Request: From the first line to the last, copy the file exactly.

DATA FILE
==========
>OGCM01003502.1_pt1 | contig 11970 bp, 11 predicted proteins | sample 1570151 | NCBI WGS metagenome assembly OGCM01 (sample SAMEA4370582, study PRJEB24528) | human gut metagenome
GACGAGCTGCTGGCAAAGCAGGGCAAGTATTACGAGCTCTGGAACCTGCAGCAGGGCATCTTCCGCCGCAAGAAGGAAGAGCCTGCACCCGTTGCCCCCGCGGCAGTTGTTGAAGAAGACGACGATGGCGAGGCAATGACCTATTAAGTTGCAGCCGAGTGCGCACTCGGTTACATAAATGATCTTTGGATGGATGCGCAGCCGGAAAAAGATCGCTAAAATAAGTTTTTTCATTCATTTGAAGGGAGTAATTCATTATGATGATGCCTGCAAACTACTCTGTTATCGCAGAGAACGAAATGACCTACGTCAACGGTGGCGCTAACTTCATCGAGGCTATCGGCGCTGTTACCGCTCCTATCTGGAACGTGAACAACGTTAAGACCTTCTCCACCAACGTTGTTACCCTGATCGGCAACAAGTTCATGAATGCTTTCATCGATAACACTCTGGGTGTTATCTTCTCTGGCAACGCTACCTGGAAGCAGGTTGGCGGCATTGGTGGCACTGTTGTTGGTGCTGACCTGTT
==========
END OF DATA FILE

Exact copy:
>OGCM01003502.1_pt1 | contig 11970 bp, 11 predicted proteins | sample 1570151 | NCBI WGS metagenome assembly OGCM01 (sample SAMEA4370582, study PRJEB24528) | human gut metagenome
GACGAGCTGCTGGCAAAGCAGGGCAAGTATTACGAGCTCTGGAACCTGCAGCAGGGCATCTTCCGCCGCAAGAAGGAAGAGCCTGCACCCGTTGCCCCCGCGGCAGTTGTTGAAGAAGACGACGATGGCGAGGCAATGACCTATTAAGTTGCAGCCGAGTGCGCACTCGGTTACATAAATGATCTTTGGATGGATGCGCAGCCGGAAAAAGATCGCTAAAATAAGTTTTTTCATTCATTTGAAGGGAGTAATTCATTATGATGATGCCTGCAAACTACTCTGTTATCGCAGAGAACGAAATGACCTACGTCAACGGTGGCGCTAACTTCATCGAGGCTATCGGCGCTGTTACCGCTCCTATCTGGAACGTGAACAACGTTAAGACCTTCTCCACCAACGTTGTTACCCTGATCGGCAACAAGTTCATGAATGCTTTCATCGATAACACTCTGGGTGTTATCTTCTCTGGCAACGCTACCTGGAAGCAGGTTGGCGGCATTGGTGGCACTGTTGTTGGTGCTGACCTGTT